By Aaron Swink
It’s troubling to say anything positive could ever come from a devastating pandemic. To say there is a silver lining in the COVID-19 pandemic would be too insensitive to nearly 200 million who fell ill and about four million who died. But there is. Just ask any fish, turtle, monk seal or any sea creature in Hawai‘i. Or even any human who cares about leaving a better world for future generations.
The year 2020 was a year like no other. Across the world, the COVID-19 pandemic disrupted nearly every facet of society. Besides the millions sickened and killed by the disease, isolation and uncertainty levied a heavy toll on the mental health of the world’s population. Economies were thrown into chaos, and many people found themselves suddenly out of a job or trying to find new ways to work in this strange new world.
Hawaiʻi was certainly not spared from global economic turmoil. In the early months of 2020, it was looking to be another gangbusters year for tourism. According to the Hawaiʻi Tourism Authority, from January to March more than two million visitors came to Hawaiʻi. However, as soon as travel restrictions and lockdowns began, tourism fell off a cliff. Fewer than 600,000 visitors arrived in the remaining months of 2020, a stark difference from the more than 10 million who visited in 2019.
The tourism halt was especially noticeable at our beaches. Waikiki was an empty crescent of sand where only days before beachgoers were packed beach towel to beach towel. On Kauaʻi, the only sunbathers at Pōʻipu Beach were a pair of monk seals. The daily parade of tour boats cruising along Nā Pali was gone, and commercial fishers found themselves grounded with no restaurants to sell their fresh fish to.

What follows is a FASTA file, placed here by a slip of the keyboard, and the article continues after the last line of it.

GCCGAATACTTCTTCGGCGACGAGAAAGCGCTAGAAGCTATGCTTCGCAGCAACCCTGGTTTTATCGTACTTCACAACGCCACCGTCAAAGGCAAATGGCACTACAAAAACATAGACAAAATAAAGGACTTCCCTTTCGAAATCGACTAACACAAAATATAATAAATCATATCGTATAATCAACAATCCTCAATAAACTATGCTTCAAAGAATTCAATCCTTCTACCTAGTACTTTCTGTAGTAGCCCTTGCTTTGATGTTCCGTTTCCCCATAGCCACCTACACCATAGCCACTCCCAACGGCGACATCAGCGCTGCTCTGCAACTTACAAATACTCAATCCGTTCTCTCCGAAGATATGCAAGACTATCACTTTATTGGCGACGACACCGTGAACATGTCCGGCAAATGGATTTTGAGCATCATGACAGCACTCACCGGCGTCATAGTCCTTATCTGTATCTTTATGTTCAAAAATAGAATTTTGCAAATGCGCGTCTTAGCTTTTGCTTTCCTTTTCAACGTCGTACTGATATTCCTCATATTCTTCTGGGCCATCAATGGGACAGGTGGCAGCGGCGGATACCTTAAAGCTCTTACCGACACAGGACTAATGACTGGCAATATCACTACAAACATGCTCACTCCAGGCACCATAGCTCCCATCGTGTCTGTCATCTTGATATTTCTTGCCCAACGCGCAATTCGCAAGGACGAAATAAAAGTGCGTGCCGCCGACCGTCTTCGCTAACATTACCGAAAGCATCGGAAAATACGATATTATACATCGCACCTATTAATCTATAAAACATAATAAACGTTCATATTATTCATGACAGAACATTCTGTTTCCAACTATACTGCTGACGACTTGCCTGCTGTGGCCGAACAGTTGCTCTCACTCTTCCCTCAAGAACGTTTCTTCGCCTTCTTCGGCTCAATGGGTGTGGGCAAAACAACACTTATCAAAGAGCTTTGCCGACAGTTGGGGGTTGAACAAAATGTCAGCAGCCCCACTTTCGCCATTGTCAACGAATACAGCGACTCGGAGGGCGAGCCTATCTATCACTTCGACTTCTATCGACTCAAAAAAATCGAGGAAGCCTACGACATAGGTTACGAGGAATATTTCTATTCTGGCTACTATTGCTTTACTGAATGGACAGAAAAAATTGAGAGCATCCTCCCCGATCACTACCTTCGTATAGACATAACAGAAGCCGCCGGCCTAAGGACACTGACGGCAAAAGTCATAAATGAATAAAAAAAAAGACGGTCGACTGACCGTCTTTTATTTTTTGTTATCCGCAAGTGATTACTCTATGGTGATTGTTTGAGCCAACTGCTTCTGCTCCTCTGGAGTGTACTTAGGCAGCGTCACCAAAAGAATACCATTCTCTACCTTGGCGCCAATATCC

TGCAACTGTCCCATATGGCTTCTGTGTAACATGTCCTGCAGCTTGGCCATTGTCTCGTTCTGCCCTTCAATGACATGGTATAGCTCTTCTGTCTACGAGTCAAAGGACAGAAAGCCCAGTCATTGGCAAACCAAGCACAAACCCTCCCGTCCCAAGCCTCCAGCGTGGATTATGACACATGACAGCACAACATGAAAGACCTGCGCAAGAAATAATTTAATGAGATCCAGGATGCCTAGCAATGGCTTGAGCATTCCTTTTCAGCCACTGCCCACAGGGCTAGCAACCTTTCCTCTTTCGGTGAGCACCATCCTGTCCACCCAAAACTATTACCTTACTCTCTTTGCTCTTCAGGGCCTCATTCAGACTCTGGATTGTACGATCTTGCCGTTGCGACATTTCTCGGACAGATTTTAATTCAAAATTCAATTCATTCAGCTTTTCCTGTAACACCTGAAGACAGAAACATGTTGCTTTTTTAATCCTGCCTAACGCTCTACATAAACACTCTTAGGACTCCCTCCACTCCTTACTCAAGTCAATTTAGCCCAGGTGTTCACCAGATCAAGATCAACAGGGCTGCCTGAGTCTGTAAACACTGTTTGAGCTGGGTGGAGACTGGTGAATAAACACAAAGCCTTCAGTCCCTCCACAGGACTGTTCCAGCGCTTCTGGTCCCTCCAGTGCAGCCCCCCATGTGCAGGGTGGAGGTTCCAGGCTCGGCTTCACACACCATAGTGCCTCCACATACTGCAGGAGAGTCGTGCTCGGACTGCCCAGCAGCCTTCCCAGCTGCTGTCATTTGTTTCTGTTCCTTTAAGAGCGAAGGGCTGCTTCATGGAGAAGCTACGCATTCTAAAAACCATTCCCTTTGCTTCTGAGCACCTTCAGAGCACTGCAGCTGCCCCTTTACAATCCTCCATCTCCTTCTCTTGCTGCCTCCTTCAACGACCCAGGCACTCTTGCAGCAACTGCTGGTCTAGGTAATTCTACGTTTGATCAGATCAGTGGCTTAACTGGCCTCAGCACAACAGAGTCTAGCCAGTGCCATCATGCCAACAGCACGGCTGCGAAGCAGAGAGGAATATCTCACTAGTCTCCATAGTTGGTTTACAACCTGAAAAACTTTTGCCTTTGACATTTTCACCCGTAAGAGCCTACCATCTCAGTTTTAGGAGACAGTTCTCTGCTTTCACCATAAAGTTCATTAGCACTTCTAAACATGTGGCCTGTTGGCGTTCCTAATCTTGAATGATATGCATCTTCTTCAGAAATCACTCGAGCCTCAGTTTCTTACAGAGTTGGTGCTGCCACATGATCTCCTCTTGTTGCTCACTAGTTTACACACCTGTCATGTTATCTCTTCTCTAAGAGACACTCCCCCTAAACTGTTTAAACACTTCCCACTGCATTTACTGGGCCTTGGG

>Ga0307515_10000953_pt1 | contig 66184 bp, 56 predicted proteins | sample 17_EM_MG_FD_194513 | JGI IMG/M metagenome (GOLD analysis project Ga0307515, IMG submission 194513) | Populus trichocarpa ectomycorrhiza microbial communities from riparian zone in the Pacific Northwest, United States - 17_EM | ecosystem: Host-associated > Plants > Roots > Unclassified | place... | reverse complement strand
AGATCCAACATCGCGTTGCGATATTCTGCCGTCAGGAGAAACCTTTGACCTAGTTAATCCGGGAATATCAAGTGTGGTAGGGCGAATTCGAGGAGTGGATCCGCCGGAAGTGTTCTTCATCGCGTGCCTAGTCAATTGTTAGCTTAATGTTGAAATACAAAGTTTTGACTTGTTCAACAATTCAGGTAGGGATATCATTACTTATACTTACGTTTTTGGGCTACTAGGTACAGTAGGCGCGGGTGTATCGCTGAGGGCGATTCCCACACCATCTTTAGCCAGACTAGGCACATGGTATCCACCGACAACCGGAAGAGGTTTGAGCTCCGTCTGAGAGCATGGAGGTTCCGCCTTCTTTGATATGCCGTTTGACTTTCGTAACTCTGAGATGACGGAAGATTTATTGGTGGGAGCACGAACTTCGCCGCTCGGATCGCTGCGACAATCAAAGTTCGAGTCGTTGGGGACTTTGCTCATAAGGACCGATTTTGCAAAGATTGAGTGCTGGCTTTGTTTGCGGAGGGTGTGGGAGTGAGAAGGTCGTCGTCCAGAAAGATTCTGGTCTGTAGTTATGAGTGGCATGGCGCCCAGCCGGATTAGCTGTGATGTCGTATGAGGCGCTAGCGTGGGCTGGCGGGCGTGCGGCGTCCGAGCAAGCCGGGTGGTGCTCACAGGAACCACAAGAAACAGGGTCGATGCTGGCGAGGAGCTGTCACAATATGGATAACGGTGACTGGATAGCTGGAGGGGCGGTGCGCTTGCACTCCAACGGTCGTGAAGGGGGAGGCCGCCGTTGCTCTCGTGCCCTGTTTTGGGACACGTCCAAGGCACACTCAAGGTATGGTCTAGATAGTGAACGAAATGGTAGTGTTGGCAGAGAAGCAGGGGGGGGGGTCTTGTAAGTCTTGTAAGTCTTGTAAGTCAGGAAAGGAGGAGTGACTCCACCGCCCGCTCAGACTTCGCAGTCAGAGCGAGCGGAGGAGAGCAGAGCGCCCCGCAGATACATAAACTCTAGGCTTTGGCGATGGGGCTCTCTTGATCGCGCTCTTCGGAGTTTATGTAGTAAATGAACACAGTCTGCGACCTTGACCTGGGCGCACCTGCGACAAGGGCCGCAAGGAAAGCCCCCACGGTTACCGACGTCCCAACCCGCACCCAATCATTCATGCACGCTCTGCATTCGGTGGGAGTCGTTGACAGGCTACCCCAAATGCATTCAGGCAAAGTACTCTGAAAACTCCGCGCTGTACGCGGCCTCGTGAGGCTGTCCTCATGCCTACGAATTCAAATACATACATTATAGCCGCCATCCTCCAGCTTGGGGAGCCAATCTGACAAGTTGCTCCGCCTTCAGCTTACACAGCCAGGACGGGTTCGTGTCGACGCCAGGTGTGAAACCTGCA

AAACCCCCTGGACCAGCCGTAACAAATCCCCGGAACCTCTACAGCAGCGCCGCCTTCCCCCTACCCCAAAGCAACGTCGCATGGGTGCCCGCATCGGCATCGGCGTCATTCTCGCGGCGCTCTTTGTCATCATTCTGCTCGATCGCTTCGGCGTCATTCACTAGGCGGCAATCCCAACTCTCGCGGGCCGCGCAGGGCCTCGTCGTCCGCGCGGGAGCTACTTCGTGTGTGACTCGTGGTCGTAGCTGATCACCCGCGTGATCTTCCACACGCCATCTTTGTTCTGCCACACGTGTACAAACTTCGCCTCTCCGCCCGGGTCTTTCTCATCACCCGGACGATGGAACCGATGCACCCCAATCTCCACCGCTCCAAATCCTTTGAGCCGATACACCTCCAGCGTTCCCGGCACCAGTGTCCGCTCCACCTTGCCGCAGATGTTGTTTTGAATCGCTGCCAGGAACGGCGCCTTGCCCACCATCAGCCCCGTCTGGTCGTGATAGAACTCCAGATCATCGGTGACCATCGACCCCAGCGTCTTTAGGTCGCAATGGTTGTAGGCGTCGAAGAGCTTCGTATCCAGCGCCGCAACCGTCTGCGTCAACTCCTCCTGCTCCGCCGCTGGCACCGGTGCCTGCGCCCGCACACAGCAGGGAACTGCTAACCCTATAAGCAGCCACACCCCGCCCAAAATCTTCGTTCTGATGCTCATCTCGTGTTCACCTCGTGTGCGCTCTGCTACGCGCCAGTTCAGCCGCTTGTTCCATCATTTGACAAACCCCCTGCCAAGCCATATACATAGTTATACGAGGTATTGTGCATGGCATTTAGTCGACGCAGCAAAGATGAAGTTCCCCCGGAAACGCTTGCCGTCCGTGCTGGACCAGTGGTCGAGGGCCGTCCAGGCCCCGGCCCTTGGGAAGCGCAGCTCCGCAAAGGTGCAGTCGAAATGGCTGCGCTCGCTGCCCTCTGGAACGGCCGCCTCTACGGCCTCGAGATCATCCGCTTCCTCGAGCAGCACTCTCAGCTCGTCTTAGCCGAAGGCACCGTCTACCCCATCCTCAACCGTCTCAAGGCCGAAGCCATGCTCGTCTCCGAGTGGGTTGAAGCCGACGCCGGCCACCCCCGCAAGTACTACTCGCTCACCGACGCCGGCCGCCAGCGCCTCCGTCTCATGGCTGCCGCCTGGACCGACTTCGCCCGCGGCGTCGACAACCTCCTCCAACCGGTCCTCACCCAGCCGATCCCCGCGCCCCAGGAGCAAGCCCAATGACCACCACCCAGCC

Negative impacts of tourism on the marine environment are well documented. Even low-impact activities such as snorkeling and swimming can stress a delicate ecosystem when multiplied over hundreds or thousands of visitors per day at prime locations such as Kaua‘i’s Hāʻena or O‘ahu’s Hanauma Bay. However, the specific impacts of tourism are often difficult to ascertain experimentally. If you remember from 8th grade science, an experiment requires a “control” treatment. To determine the effect of snorkelers on fish behavior, for example, you would want to examine fish behavior at a location in both the presence and absence of snorkelers. But how to create an “absence” of snorkelers in a place like Pōʻipu Beach Park that sees thousands of visitors a day during peak season?
In this light, 2020 was a once in a lifetime opportunity for scientists and resource managers to collect data on the effects of human activities in the ocean. Biologists with the Hawaiʻi Division of Aquatic Resources and the University of Hawaiʻi sprang into action, collecting as much data as possible during this short window.